• Old Glory: The Story of Our Flag

    Schools, government buildings, libraries, churches, and even many homes display our flag, especially on patriotic holidays like the 4th of July, but have you ever wondered how we got the flag? “Old Glory” is one of the oldest symbols of our country, but she wasn’t the first flag.

    Old Glory, also known as The Stars and Stripes, is a reminder that we are free to work, play, worship, and speak as we wish. We can elect our own leaders, rather than being ruled by a king or queen. The flag is also a reminder of the thousands of people who sacrificed their homes, their time, their money, and even their lives for freedom.

    Famous American Monuments - Image for Flag of USA
    Old Glory – Image for Flag of USA

    Fun Facts

    • The early colonists displayed Union Jack, the British flag, which is blue with a red cross and a white cross. In 1775, the colonists decided to make a new flag. They wanted to express their frustration with British taxes and laws, but they also wanted to show some loyalty to the Crown. The Grand Union flag had red and white stripes. In the upper left-hand corner was a small Union Jack.
    • In 1777, the colonists decided that they needed a completely new flag. They chose one stripe for each of the thirteen colonies. They added stars to symbolize a new “constellation,” or new government in which people could be free to make their own laws.
    • The first flags varied. On some flags, the stars were placed in a circle; on other flags, they were scattered or placed in a line.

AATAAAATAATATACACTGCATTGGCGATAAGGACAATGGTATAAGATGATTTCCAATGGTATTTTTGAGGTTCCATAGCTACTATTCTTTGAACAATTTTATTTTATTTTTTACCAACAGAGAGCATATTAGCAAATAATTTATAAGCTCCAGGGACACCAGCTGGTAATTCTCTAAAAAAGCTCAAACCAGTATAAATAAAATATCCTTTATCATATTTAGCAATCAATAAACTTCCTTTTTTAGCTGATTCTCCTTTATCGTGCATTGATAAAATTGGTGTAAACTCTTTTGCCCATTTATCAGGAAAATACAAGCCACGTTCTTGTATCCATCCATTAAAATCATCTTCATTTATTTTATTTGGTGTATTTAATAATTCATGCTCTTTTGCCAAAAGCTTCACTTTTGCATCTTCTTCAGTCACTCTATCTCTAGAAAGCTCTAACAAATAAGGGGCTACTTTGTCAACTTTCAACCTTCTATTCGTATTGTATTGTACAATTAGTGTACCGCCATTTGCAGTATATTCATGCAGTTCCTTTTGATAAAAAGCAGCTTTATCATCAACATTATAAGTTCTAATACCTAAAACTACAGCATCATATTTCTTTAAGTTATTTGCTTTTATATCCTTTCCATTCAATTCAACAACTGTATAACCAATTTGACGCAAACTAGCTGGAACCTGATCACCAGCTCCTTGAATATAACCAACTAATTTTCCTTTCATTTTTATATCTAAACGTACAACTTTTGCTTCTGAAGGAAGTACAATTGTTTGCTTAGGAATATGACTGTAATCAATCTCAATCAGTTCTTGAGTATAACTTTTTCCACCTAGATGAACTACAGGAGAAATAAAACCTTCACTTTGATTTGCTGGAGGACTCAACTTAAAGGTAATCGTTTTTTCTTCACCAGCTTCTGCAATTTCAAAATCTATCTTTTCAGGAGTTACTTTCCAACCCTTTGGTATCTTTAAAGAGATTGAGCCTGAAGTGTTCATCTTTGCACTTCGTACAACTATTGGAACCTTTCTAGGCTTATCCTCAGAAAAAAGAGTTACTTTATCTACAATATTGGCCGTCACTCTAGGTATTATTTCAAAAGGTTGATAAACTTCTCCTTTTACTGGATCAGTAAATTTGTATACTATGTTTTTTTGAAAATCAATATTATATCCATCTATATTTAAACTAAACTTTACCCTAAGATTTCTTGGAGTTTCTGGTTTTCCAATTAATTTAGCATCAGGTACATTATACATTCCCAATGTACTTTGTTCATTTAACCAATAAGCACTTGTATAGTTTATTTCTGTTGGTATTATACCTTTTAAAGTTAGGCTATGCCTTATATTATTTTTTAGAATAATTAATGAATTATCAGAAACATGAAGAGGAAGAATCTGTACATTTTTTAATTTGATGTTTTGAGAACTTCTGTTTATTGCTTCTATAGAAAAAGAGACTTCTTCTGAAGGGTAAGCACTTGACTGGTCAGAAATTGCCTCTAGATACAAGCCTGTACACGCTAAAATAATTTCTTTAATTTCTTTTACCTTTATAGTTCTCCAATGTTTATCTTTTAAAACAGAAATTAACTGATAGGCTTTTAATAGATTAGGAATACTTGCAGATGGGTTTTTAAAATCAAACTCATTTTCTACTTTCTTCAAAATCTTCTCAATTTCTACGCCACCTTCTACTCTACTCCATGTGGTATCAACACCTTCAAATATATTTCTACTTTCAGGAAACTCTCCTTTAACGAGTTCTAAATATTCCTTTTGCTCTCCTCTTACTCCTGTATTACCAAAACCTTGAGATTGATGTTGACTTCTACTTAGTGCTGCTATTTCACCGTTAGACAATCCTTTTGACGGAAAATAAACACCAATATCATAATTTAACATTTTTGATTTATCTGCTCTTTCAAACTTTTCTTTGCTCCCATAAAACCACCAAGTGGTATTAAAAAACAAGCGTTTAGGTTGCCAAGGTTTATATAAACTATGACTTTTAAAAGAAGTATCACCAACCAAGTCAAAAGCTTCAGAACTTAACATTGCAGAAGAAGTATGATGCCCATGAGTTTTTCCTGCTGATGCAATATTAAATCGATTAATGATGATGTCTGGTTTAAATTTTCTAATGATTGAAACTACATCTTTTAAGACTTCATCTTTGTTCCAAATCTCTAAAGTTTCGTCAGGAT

• The story goes that Betsy Ross helped design the first flag. We know that she sewed American flags, but we’re not sure if she designed the very first one.
    • In 1817, as new states were joining the Union, Congress decided to add a star for each new state. During the Civil War, eleven states left the Union. Some people wanted the stars representing those states to be removed. Abraham Lincoln refused, insisting that those stars remain on the flag. He was determined to reunite the country and he succeeded. 
    • Every day children recite the Pledge of Allegiance, which was written by Francis Bellamy. In 1892, 400 years after Christopher Columbus landed in America, 12 million children pledged allegiance for the first time.  

    Vocabulary

    1.  Allegiance: loyalty
    2.  Constellation: a cluster of stars; can also be a group of related things
    3. Reunite: join together again

    Questions and Answers

    Question:  What is the correct way to handle the flag?

    Answer:  While there is no punishment for mistreating the flag, the National Flag Code, established in 1923, helps us understand how to treat the flag with respect. It says that the flag should never touch the floor or ground. It should fly at night only if it is lit. Only weatherproof flags should fly outdoors in bad weather. The flag should be raised quickly and lowered slowly.

    Flags are flown at half-mast as a sign of mourning. Raising a flag upside down indicates distress. The flag is only flown this way in times of dire emergency. A flag is draped over the casket of a soldier or government member. The stars are placed over the top part of the casket, near the person’s heart. 

    Learn More

    Visit PBS to learn more about the flag.

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